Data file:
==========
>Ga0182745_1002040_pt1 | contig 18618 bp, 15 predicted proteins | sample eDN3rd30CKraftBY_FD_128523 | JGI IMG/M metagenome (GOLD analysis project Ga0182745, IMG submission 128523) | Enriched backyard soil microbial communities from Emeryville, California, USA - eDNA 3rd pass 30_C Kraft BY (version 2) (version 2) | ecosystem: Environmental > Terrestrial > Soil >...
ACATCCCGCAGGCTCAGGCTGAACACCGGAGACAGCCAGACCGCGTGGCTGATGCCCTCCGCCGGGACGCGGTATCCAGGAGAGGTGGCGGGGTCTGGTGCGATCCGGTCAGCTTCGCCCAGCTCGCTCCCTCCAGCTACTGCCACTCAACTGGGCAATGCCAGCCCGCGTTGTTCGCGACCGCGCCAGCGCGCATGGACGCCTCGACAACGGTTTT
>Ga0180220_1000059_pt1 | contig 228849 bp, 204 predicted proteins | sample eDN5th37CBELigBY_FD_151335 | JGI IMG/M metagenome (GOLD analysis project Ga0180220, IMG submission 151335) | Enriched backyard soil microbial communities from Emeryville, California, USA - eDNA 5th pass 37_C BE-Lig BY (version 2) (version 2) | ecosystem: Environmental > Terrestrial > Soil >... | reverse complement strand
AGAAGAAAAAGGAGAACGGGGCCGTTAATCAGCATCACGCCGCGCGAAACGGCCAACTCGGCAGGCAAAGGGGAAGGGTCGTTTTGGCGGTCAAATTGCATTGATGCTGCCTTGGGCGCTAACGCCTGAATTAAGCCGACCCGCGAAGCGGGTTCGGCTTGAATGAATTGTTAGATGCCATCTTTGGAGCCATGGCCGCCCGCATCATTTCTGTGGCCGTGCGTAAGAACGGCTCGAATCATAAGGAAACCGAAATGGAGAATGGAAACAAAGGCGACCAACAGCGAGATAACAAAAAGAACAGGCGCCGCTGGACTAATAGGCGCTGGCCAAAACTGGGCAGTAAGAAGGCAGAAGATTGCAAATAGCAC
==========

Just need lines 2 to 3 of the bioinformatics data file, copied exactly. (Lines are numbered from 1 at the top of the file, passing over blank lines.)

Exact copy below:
ACATCCCGCAGGCTCAGGCTGAACACCGGAGACAGCCAGACCGCGTGGCTGATGCCCTCCGCCGGGACGCGGTATCCAGGAGAGGTGGCGGGGTCTGGTGCGATCCGGTCAGCTTCGCCCAGCTCGCTCCCTCCAGCTACTGCCACTCAACTGGGCAATGCCAGCCCGCGTTGTTCGCGACCGCGCCAGCGCGCATGGACGCCTCGACAACGGTTTT
>Ga0180220_1000059_pt1 | contig 228849 bp, 204 predicted proteins | sample eDN5th37CBELigBY_FD_151335 | JGI IMG/M metagenome (GOLD analysis project Ga0180220, IMG submission 151335) | Enriched backyard soil microbial communities from Emeryville, California, USA - eDNA 5th pass 37_C BE-Lig BY (version 2) (version 2) | ecosystem: Environmental > Terrestrial > Soil >... | reverse complement strand